Posts tagged ‘mysteries’

MEMORIES AND MYSTERIES

THE FLYING FROG

Written by David Yair

Illustrated by Ilana Graf and Natalie Jackson

This is book five of The Flying Frog series, but it stands alone as an interesting approach for children to understand Alzheimer disease. The Rimon children are a clever pair of siblings who are adept at solving mysteries. They accomplish this task with the help of a flying frog named Quack.

In Book Five of the series, Adam Shor is a retired carpenter who is beloved in his town. He is now in the advanced stages of Alzheimer disease. His wife. children and grandchildren watch over him. One day, he walks out of the garden gate. gets confused and lost. The whole town mobilizes to search for him. The Rimon children enlist the aid of Quack. They tie balloons to him and launch him into the forest.

As the story unfolds, children begin to understand the complexities of the disease and the emotional upheaval that it evokes in the family and friends. This story is an excellent way to introduce a discussion about the topic to children. There are a few endearing illustrations that portray the emotional impact of the tale. The book is short at under forty pages, but I would have liked to have seen larger print for the targeted middle-grade audience. Recommended especially for readers in the eight to twelve age range.

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BUGGING OUT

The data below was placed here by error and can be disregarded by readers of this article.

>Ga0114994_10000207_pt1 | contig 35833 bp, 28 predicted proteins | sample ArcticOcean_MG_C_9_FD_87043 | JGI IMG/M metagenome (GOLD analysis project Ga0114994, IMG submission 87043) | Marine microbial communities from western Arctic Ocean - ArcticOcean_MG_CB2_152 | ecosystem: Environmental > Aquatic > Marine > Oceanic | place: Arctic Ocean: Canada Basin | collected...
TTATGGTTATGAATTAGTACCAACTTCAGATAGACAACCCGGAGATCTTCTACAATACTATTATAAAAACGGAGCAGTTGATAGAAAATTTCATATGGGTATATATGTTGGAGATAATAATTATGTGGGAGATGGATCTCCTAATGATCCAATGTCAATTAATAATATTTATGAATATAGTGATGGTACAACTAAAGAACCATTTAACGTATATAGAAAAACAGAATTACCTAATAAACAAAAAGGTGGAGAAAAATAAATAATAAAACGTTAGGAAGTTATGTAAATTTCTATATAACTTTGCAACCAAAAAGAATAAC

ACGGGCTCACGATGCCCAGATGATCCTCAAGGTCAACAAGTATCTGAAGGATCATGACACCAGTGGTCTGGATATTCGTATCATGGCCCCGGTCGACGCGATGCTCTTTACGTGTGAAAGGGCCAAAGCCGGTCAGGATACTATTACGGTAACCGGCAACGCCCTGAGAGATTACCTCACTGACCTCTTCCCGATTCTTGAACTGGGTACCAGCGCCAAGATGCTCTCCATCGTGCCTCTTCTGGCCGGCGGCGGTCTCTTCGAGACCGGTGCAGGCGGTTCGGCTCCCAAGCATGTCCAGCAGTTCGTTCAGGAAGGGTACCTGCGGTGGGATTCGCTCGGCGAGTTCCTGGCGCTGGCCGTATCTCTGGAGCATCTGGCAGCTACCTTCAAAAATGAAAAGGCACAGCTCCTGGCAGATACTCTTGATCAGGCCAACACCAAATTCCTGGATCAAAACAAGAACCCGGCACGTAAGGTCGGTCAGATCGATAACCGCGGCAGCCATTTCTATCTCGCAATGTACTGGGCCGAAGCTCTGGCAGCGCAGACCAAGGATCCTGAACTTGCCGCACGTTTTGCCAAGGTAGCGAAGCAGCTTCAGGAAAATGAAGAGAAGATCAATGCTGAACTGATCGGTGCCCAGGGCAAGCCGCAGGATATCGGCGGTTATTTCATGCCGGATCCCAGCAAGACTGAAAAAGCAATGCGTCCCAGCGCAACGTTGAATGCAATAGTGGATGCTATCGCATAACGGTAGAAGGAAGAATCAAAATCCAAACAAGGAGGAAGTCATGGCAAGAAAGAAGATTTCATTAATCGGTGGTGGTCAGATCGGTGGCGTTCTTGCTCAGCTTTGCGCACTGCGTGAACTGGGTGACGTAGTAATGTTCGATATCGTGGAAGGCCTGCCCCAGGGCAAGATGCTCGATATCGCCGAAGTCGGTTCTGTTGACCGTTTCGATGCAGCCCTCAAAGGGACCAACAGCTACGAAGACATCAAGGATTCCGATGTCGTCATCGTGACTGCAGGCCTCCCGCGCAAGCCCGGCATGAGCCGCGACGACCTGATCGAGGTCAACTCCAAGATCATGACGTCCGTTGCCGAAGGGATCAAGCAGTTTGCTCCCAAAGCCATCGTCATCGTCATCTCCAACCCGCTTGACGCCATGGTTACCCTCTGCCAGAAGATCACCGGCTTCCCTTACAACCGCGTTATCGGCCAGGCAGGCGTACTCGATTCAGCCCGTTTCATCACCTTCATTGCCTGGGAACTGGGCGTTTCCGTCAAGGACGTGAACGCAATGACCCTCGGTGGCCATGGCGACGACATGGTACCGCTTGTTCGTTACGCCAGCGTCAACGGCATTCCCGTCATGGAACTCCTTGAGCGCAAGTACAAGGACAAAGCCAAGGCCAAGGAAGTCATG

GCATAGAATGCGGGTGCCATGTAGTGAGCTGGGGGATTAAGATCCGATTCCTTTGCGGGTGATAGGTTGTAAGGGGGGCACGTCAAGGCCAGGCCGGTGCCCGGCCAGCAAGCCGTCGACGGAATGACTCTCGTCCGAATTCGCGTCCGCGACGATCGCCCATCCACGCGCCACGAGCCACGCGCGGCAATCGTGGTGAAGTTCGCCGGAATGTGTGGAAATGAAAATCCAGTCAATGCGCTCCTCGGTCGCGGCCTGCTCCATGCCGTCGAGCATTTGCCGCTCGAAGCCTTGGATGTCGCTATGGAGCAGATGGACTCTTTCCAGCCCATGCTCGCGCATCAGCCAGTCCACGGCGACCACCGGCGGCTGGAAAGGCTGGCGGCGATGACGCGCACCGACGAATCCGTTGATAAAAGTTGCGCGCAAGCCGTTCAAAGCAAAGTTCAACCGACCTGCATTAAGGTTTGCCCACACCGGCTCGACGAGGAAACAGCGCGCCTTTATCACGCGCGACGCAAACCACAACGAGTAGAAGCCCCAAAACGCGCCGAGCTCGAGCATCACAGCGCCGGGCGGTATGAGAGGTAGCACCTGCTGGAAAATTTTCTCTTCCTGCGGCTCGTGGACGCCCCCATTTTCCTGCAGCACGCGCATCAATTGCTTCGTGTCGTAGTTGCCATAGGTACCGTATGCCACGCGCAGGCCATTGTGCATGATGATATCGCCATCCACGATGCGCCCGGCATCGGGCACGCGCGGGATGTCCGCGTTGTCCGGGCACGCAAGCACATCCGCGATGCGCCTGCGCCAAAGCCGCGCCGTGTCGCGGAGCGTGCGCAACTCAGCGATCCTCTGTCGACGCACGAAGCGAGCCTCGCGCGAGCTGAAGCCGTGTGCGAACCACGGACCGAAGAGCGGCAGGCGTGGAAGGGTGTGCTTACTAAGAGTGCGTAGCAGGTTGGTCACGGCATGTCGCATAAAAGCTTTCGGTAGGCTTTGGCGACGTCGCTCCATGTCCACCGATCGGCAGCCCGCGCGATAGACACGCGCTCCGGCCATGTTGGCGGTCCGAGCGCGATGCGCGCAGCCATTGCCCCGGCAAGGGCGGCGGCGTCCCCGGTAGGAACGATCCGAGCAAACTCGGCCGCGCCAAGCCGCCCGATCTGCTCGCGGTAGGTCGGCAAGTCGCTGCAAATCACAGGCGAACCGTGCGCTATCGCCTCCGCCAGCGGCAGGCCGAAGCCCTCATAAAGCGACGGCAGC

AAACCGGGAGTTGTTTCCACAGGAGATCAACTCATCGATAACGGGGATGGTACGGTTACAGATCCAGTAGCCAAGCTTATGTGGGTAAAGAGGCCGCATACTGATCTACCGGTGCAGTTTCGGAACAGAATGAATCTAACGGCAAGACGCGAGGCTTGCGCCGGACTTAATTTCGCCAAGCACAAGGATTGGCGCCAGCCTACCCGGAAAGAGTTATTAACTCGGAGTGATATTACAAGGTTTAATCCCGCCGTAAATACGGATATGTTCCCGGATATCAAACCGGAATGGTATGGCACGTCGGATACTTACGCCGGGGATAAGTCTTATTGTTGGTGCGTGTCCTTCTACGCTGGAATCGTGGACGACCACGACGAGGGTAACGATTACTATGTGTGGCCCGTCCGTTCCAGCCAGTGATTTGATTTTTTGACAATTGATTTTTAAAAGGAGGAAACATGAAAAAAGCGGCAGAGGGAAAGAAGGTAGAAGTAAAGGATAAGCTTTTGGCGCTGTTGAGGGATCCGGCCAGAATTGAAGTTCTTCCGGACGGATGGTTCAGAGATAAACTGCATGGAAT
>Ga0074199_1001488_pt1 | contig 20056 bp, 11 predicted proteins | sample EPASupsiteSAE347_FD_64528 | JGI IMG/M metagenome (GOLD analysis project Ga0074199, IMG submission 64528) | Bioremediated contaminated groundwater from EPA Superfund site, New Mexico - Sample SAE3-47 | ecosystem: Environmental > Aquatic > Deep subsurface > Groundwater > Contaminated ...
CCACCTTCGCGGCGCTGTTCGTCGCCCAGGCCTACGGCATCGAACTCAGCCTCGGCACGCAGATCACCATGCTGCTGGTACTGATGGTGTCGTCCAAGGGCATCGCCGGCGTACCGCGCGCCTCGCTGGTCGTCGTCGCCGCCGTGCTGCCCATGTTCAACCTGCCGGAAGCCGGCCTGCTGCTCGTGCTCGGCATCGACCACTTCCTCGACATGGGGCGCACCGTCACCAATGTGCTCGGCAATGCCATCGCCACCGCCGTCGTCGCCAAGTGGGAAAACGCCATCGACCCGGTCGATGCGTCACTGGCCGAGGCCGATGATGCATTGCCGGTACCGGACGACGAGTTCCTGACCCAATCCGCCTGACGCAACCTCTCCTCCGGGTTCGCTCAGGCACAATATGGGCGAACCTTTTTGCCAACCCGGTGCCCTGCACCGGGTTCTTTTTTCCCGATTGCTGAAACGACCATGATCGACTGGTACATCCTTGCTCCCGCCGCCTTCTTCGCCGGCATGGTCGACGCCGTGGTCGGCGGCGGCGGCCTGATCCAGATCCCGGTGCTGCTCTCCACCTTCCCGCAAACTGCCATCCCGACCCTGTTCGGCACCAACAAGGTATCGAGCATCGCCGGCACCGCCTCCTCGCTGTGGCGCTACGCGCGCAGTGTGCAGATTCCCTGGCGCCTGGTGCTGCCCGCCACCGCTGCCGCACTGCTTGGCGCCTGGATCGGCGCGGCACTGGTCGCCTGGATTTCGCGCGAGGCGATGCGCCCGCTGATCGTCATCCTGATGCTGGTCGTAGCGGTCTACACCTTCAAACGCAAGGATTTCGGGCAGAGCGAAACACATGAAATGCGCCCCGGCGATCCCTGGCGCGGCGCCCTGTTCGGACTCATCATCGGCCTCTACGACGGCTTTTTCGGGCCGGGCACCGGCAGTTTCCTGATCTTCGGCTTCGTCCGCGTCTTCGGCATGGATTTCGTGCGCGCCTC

Bed-Bugged (Doodle bugged Mysteries Book 1)

Written by Susan J. Kroupa

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First in a series of mysteries featuring a Labradoodle simply named Doodle. The dog has recently come from the pound to live with a master he calls boss and his daughter Molly. Doodle has been trained to sniff out bedbugs. Boss organized the Hunter Detection Company in the hopes of making a new start in the Washington, DC area. Everything rests on Doodle making it a success.

Ten year old Molly is smart; she will begin a special science school program at the end of the summer. Molly’s hobby is taking pictures; she keeps a secret album of memories for her Mexican mother, who she has not seen since the age of three. When intruders steal Molly’s album and her computer, Doodle is frustrated that he is unable to catch them. It does not take Molly long to realize that there might be a connection to work that her father Josh has recently completed. Like Doodle the young preteen is relentless in her will to solve the mystery. There will be unlikely connections to crime and family.